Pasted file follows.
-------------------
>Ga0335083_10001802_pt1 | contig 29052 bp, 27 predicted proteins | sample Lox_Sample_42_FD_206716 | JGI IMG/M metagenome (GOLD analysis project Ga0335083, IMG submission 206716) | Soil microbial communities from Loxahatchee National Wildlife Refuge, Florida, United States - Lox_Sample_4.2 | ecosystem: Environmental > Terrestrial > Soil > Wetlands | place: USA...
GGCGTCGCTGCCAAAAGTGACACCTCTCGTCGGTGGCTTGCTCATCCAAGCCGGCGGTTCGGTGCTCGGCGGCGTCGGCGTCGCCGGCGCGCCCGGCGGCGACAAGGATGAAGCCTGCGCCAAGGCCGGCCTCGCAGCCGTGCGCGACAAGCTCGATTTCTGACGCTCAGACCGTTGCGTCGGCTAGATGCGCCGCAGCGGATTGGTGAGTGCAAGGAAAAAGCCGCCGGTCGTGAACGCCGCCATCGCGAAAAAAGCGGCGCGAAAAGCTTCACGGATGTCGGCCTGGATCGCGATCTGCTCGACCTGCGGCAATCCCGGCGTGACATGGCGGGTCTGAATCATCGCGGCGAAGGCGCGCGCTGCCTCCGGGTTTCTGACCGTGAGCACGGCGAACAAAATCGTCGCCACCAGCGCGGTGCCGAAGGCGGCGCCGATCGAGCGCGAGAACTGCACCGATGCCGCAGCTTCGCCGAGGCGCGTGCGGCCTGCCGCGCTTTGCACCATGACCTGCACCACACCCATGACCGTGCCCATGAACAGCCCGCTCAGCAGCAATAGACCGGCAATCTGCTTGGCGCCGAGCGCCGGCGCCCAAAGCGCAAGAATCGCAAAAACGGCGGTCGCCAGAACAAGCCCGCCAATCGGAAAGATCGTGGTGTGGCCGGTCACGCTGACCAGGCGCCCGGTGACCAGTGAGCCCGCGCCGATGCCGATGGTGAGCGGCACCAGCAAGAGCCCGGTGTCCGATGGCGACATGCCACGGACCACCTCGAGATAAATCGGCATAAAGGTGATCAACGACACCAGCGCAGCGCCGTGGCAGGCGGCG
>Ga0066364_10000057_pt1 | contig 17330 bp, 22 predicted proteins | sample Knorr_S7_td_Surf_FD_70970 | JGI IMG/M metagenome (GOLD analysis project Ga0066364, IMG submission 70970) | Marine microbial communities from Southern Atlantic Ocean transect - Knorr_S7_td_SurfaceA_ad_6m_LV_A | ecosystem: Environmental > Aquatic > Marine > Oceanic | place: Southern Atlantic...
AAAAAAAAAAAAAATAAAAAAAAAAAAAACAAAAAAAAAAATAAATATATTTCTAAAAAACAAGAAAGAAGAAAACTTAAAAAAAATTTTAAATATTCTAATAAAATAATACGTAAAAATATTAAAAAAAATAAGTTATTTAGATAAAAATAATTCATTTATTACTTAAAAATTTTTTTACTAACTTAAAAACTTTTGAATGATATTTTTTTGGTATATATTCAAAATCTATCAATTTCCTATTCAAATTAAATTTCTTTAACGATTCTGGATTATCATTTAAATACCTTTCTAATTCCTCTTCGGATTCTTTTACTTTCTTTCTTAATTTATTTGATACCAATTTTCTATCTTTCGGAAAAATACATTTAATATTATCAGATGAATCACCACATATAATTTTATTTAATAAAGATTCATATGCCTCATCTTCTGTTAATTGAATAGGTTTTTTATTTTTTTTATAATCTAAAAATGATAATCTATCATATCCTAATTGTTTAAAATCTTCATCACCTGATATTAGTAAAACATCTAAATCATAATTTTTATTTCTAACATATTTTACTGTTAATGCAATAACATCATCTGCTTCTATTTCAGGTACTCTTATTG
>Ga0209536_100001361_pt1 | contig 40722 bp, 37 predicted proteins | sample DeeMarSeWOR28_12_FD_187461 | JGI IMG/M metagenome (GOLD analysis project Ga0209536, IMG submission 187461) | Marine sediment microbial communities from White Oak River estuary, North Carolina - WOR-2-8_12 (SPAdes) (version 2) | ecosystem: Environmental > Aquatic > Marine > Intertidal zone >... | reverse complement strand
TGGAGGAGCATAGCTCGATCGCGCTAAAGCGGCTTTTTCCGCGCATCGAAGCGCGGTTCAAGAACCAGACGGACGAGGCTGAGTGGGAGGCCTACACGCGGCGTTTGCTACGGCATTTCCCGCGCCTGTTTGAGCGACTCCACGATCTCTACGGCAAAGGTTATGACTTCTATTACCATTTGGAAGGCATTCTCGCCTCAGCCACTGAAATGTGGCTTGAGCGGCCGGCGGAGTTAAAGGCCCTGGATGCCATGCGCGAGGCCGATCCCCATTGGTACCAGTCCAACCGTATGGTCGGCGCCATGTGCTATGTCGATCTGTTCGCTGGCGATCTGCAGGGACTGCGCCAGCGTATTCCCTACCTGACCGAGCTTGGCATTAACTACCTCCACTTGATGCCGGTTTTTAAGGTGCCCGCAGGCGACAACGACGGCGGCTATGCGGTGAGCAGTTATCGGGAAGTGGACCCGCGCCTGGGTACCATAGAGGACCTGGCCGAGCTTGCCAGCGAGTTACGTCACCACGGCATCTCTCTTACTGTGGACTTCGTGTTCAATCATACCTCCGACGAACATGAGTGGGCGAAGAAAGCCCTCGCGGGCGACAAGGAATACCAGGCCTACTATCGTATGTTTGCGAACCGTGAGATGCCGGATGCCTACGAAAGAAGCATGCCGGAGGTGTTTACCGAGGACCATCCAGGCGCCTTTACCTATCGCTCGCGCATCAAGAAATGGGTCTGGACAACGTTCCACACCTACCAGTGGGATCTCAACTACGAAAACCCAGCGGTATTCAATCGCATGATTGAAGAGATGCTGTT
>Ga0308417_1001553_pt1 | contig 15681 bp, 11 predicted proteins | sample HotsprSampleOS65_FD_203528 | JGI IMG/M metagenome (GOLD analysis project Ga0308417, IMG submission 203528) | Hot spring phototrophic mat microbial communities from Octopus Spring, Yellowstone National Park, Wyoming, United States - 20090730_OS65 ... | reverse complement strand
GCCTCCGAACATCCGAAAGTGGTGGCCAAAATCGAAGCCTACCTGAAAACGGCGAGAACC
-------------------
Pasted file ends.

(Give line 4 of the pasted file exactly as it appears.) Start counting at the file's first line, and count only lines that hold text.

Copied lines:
AAAAAAAAAAAAAATAAAAAAAAAAAAAACAAAAAAAAAAATAAATATATTTCTAAAAAACAAGAAAGAAGAAAACTTAAAAAAAATTTTAAATATTCTAATAAAATAATACGTAAAAATATTAAAAAAAATAAGTTATTTAGATAAAAATAATTCATTTATTACTTAAAAATTTTTTTACTAACTTAAAAACTTTTGAATGATATTTTTTTGGTATATATTCAAAATCTATCAATTTCCTATTCAAATTAAATTTCTTTAACGATTCTGGATTATCATTTAAATACCTTTCTAATTCCTCTTCGGATTCTTTTACTTTCTTTCTTAATTTATTTGATACCAATTTTCTATCTTTCGGAAAAATACATTTAATATTATCAGATGAATCACCACATATAATTTTATTTAATAAAGATTCATATGCCTCATCTTCTGTTAATTGAATAGGTTTTTTATTTTTTTTATAATCTAAAAATGATAATCTATCATATCCTAATTGTTTAAAATCTTCATCACCTGATATTAGTAAAACATCTAAATCATAATTTTTATTTCTAACATATTTTACTGTTAATGCAATAACATCATCTGCTTCTATTTCAGGTACTCTTATTG